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Coordinated Punishment Does Not Proliferate When Defectors Can Also Punish Cooperators

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Document pages: 19 pages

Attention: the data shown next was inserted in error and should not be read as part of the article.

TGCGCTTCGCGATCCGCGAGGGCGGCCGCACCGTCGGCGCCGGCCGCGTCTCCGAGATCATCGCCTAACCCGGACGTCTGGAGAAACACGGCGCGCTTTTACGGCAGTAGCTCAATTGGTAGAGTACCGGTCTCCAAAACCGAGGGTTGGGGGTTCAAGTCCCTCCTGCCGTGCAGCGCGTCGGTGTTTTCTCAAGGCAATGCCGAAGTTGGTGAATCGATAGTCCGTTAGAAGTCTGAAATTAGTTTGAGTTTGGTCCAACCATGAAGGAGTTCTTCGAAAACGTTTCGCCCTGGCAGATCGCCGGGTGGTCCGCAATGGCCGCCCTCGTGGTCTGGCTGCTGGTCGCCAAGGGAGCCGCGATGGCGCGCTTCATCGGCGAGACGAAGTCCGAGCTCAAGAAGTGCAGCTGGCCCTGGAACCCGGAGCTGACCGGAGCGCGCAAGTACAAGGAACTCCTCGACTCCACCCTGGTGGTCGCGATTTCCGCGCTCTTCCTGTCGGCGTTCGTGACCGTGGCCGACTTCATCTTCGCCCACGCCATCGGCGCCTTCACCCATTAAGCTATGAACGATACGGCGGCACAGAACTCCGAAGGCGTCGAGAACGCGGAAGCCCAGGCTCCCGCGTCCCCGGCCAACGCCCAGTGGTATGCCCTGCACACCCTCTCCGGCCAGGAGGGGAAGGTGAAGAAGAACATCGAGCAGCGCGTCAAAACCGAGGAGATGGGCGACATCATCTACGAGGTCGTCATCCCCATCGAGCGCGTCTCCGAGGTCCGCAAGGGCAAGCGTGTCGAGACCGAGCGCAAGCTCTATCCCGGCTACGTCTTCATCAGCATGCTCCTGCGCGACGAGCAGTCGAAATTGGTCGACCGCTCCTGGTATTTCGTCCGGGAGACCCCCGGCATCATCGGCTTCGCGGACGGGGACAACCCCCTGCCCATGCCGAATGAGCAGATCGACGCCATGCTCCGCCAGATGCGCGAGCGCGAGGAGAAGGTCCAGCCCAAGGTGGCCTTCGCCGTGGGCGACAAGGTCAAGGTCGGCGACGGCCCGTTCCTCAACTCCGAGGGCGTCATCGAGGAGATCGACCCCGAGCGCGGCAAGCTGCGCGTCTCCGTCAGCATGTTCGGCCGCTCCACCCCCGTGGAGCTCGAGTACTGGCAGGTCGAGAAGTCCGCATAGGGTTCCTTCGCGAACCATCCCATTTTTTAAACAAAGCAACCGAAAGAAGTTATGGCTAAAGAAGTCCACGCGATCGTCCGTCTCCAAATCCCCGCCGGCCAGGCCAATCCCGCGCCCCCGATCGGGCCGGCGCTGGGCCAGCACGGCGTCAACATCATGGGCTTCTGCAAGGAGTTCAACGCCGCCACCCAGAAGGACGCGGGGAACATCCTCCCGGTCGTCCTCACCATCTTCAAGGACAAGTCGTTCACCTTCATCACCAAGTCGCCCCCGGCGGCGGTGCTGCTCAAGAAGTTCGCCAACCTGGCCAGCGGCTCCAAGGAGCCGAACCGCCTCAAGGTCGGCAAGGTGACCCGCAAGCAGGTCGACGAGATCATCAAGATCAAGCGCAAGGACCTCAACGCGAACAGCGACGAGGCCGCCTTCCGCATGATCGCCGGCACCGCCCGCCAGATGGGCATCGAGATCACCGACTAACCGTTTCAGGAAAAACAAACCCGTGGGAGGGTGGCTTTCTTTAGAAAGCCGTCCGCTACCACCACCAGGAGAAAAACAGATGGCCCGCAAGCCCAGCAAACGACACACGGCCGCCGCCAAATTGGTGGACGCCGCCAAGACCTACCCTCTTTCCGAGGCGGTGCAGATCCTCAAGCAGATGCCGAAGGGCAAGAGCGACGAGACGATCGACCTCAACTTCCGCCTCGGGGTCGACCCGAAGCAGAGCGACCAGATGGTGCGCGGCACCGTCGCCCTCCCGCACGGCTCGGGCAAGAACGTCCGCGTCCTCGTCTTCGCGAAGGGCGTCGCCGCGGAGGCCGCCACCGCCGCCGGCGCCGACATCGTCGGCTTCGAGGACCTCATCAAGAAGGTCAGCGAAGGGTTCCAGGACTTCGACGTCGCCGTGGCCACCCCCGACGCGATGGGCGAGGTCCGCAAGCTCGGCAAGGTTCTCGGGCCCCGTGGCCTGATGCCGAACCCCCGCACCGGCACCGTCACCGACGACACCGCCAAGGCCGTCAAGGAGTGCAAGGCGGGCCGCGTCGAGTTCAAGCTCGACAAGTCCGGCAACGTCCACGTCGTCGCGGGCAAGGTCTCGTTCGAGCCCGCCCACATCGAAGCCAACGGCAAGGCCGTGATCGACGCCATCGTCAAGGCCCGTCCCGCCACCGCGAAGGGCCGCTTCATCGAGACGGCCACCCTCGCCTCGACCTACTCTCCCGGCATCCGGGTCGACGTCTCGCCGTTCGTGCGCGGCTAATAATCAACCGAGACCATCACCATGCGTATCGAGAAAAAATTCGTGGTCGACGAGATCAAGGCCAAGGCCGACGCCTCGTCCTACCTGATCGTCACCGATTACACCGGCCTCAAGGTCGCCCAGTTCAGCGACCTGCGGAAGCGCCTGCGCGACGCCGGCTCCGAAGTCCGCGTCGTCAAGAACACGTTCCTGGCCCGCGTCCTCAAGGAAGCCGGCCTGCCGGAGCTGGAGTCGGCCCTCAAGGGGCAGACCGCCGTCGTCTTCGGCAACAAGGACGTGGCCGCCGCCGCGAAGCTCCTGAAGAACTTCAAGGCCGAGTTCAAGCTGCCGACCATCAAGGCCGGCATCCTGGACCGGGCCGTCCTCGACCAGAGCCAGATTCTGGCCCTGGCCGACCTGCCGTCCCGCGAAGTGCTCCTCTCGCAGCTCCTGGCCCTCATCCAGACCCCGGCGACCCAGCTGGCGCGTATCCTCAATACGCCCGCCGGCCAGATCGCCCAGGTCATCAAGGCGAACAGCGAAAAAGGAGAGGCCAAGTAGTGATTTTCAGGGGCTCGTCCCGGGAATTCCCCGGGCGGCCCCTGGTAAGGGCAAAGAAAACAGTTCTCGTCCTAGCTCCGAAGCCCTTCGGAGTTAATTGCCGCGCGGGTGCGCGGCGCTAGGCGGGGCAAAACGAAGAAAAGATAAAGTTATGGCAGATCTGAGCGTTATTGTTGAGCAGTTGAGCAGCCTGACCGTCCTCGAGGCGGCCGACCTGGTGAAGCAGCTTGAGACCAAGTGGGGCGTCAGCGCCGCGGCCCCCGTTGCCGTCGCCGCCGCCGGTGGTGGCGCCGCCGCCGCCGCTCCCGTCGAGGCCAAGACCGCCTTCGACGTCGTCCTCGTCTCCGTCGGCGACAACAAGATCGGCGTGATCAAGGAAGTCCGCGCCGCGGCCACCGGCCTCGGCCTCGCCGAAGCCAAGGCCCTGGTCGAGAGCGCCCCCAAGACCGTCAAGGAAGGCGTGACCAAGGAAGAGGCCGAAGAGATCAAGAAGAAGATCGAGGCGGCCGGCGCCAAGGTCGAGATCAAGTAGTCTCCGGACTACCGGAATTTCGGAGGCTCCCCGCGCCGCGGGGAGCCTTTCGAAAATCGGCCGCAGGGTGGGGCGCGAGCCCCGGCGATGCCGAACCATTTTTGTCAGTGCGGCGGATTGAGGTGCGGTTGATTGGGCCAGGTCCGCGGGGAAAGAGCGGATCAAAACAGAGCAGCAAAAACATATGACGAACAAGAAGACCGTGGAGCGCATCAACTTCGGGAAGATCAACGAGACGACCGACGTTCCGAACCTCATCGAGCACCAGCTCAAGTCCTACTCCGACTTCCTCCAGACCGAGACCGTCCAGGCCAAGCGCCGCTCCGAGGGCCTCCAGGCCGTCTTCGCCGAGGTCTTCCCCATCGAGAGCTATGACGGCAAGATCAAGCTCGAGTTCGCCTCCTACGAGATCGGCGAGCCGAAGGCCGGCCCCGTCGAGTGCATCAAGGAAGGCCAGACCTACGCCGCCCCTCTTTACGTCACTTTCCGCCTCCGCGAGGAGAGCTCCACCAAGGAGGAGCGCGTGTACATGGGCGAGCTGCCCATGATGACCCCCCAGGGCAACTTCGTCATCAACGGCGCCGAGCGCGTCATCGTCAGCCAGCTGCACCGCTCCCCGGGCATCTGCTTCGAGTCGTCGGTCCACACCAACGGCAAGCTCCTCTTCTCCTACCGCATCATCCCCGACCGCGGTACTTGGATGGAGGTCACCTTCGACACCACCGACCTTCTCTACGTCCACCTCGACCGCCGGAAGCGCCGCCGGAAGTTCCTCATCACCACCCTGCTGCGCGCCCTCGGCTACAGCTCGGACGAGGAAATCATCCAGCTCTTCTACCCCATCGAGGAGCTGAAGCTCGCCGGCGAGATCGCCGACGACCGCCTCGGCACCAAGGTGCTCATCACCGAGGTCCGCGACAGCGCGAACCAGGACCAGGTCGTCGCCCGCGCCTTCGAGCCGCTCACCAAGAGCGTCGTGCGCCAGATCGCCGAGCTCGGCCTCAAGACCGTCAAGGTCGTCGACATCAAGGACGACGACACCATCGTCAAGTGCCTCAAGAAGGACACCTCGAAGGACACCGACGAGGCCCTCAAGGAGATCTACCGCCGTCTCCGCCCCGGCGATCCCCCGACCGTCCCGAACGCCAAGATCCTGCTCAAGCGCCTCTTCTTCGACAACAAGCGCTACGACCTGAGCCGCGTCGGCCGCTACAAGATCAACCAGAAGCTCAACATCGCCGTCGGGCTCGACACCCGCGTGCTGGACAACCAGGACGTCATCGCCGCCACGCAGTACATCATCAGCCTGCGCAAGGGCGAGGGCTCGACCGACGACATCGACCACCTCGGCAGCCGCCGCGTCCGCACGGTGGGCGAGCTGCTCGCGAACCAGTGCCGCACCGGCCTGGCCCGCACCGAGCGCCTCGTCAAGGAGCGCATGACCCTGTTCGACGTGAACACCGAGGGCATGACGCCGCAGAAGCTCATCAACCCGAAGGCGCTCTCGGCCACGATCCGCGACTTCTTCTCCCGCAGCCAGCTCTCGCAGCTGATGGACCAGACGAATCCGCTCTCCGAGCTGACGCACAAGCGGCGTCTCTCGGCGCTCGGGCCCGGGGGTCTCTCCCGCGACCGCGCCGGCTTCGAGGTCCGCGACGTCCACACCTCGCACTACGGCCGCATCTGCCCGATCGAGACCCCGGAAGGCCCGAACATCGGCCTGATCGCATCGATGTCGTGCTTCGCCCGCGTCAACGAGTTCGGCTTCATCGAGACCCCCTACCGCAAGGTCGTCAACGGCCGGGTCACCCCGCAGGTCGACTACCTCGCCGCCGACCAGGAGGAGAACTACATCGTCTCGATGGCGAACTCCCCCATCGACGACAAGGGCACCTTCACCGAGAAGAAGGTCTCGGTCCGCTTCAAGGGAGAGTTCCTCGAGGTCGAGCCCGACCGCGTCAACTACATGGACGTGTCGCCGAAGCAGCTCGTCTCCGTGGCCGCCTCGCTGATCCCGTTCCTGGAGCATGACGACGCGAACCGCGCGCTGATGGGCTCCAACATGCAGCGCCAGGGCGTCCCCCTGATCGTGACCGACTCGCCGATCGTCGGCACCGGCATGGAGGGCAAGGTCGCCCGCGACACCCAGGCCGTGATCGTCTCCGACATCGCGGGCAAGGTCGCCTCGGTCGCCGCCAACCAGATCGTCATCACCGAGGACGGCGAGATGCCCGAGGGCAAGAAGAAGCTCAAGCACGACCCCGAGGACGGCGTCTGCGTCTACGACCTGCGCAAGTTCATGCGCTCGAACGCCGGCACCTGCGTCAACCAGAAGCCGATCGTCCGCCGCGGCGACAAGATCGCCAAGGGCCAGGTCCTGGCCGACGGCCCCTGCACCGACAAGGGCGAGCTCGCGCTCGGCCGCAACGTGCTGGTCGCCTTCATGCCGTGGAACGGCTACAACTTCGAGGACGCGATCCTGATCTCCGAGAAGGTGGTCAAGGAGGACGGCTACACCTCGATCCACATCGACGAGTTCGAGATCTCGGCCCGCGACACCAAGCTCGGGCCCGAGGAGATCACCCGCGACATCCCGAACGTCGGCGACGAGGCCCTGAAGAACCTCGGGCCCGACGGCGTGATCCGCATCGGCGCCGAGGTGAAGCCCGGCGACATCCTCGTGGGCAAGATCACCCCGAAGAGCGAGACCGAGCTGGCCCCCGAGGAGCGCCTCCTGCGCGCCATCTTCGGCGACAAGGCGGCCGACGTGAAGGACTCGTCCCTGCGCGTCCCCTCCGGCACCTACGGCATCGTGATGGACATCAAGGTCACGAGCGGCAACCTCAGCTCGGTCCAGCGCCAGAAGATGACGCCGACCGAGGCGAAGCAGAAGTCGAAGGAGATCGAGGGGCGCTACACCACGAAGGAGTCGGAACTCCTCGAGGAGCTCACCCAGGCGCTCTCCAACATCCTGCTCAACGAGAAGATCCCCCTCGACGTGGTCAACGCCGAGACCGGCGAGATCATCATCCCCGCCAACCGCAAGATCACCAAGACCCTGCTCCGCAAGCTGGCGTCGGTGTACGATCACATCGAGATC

Abstract: Large-scale cooperation, or the willingness of individuals to incur costs in order to help others, is a defining trait of the human species. However, cooperation poses a theoretical puzzle: since it is individually costly to cooperate, it seems that natural selection should favor non-cooperation (defection). Recently, it has been proposed that coordinated, collective punishment by cooperators of defectors can allow cooperation to invade a population of defectors. Here, we address the fact that in this previous analysis, coordinated punishment was only available to cooperators; defectors had no ability to punish cooperators (i.e. antisocial punishment was not possible). In other models, the inclusion of antisocial punishment has been shown to undermine the ability of punishment to promote cooperation. Thus we examine the effect of allowing coordinated antisocial punishment on the emergence of cooperation. Our results suggest that punishment confers no competitive advantage when it is a strategy available to both cooperators and defectors. While coordinated prosocial punishers can invade a population of non-punishing defectors, they cannot invade a population of coordinated antisocial punishers. These results question the conclusion that coordinated punishment played a central role in the evolution of human cooperation, and highlight the importance of not arbitrarily excluding antisocial punishment strategies from evolutionary models.

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